President Recep Tayyip Erdogan has carried Turkish intentions regarding regions east of the Euphrates River in Syria to the U.N.
What he is saying in effect is that Turkey will not rest until these lands are cleared of the Peoples Protection Units (YPG), the Kurdish group Ankara has listed as a terrorist organization and a threat to its security.
Erdogan points to previous military operations by Turkey in Syria, which enabled Ankara to take control of the territory between Jarablus, Al Bab and Afrin, clearing these from the YPG.
There is, however, the not so insignificant problem for Ankara of the growing American military presence east of the Euphrates River.
President Donald Trump may have signaled a desire to pull U.S. forces out of there, but recent statements from Washington show that they will not be going anywhere soon.
In other words, America will remain in Syria for the foreseeable future, and continue its alliance with groups Ankara considers undesirable.
Having secured relative stability in this part of Syria, with the assistance of the Kurds, the U.S. will also contribute to strengthening the de facto local administration that is currently in the process of being established there.
Washington has already signaled that it wants a degree of autonomy for the region in any final settlement.
Russia is not averse to this, but is more concerned with getting the U.S. out of Syria. This is why Foreign Minister Sergei Lavrov is accusing Washington of trying to undermine Syria’s unity.
This Russian position is good news for Ankara but cannot be ultimately relied on since Russia is not opposed to constitutional rights for the Kurds.
In other words, the convenient overlap of interests in Turkey and Russia’s approaches to the U.S. presence in Syria might not last if Moscow and Washington can agree on how Syria after the war should look like.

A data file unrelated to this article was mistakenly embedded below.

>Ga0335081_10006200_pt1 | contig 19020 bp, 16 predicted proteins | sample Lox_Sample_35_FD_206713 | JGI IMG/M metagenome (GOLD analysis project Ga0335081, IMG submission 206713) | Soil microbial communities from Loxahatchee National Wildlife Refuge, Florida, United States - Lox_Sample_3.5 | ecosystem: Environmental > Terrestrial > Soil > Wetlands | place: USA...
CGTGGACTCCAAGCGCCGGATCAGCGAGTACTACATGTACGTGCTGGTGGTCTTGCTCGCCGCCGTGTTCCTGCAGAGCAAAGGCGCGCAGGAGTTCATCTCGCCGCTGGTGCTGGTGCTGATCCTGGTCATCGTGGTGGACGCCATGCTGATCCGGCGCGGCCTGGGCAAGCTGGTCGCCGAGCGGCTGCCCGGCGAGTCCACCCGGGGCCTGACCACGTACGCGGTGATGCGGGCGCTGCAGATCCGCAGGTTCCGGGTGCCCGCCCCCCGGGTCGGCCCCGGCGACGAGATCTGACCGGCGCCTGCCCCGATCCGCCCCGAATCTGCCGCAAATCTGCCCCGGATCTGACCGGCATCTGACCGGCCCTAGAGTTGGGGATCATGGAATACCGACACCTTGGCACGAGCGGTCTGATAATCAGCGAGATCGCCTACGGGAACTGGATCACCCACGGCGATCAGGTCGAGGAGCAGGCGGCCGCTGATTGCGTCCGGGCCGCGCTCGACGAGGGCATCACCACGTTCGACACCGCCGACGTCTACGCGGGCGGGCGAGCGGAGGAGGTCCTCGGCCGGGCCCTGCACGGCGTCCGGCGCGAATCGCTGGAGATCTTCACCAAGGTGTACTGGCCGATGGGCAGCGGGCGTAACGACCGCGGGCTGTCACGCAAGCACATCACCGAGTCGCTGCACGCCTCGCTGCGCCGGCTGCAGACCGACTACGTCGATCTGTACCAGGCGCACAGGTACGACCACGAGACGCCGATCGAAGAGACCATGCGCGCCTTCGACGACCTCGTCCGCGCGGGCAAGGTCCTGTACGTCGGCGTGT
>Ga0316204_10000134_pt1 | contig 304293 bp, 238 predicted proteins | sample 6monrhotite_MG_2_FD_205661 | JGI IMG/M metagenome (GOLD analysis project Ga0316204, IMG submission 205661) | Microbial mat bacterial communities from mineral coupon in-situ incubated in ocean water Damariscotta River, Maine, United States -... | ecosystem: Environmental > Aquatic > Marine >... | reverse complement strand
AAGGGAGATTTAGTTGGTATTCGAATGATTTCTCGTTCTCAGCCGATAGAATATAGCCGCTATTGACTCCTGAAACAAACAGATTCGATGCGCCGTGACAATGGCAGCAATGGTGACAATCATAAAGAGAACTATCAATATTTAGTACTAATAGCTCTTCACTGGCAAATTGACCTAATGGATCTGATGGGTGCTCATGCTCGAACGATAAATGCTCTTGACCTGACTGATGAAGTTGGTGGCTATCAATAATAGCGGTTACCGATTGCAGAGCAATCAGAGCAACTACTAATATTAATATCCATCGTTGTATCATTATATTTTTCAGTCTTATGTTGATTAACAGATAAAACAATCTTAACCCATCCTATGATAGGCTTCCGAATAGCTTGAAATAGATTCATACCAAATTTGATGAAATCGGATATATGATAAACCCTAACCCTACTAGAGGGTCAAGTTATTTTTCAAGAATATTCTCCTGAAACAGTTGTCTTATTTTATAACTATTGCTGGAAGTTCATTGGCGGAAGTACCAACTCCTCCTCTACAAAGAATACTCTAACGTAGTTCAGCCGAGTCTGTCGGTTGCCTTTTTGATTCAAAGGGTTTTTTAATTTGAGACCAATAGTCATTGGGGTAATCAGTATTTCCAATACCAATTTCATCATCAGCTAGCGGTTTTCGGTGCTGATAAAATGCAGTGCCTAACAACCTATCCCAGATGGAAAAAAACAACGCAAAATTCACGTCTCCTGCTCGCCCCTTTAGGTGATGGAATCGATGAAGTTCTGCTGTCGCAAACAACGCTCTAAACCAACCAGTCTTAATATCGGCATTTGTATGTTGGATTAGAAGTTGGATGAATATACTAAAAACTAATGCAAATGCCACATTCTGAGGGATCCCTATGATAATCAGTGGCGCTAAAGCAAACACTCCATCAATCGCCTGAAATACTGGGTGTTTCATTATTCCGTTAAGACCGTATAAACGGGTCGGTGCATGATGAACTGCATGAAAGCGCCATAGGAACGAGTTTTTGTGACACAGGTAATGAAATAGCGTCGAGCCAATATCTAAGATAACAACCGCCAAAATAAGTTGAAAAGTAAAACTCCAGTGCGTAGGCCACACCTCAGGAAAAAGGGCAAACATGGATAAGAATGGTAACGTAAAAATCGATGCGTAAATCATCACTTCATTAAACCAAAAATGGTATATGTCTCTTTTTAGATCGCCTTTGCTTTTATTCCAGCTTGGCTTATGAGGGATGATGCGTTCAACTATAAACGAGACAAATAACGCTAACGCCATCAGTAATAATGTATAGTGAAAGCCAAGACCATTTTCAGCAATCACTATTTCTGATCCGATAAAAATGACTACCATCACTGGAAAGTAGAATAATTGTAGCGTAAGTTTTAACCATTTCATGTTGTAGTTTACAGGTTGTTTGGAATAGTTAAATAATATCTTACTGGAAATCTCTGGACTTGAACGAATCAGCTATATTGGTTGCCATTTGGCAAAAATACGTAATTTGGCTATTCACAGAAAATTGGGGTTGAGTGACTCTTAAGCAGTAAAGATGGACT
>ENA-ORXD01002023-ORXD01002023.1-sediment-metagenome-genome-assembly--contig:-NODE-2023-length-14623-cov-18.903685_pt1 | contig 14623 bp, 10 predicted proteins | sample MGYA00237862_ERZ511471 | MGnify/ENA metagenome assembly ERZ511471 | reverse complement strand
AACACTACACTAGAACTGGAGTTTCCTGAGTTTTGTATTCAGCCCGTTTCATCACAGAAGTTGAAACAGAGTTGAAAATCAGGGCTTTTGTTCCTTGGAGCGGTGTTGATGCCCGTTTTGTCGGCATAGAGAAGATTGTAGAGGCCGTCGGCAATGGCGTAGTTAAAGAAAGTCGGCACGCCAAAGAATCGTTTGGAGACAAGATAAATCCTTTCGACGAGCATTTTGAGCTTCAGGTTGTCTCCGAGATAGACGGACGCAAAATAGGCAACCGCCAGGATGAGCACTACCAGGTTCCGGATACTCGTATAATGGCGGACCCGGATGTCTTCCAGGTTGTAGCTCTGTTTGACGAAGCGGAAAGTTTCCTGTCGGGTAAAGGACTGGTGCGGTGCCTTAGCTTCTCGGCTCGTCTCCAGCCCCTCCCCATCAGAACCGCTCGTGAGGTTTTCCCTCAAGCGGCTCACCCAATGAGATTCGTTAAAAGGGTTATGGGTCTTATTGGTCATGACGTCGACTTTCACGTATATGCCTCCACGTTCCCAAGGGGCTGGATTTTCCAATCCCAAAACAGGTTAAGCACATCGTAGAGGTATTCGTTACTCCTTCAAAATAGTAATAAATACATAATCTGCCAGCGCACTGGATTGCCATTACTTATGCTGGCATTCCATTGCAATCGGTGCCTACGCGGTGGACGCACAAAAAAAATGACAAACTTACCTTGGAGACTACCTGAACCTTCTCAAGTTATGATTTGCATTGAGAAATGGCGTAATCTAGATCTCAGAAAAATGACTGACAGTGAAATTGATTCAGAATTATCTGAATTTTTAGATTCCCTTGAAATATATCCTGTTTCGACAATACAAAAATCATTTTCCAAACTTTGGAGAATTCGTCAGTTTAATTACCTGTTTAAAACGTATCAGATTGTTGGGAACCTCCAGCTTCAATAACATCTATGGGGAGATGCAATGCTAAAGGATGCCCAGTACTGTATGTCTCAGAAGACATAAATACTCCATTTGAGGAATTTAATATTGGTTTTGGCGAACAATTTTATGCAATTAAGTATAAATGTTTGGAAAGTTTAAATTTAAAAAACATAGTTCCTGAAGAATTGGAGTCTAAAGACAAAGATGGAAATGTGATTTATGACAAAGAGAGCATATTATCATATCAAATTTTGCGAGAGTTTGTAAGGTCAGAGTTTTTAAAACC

The hot potatoes in Syria, on the other hand, are likely to remain on Turkey’s lap. First and foremost there is the issue of Idlib. Turkey has received many congratulations, and has also congratulated itself amply, over the deal President Recep Tayyip Erdogan hammered out with Russian President Vladimir Putin in Sochi recently.
The deal has yet to prove itself with many outstanding issues still remaining. Not the least of these is the question of whether Ankara has the influence to convince the Jihadists there to give up their arms under a deal they were not a party too.
Assuming they did, though, where do they go then? Assuming they don’t, on the other hand, what does Turkey do with them? Fight them itself or let the Russians and the regime in to do this, and expand their hold over Idlib in the process.
In the meantime Turkey will also be lumbered with the question of refugees and have the responsibility of looking after millions of people, if it cannot get help from the outside world or from its nominal allies in Syria, namely Russia and Iran.
Turkey will undoubtedly remain in areas like Afrin, Jarablus and Al Bab as long as other countries continue their presence in Syria. It can stabilize these regions and has started doing so already. If, however, the situation in Idlib does not unfold the way it wants, pressures on these parts of northern Syria will increase also.
Moscow has cleverly engineered a situation where it has corralled all the elements it considers undesirable into a single region where it expects Turkey to keep them in check.
How Turkey is going to achieve this, force the YPG out of all regions along its borders, look after millions of refugees, and also have a decisive say over the Syrian constitution so that the Kurds don’t get some degree of self-rule remains a big question.
If it can pull it off, though, it will have proved its mettle as a world power with significant influence in a turbulent part of the globe, where its interventions can make a difference.
However, if it fails to do so, it will be left holding a large bill, while having achieved few of its objectives in Syria.
What the big picture tells us is that Syria has turned into a high stakes game for Turkey where the odds are far from being even.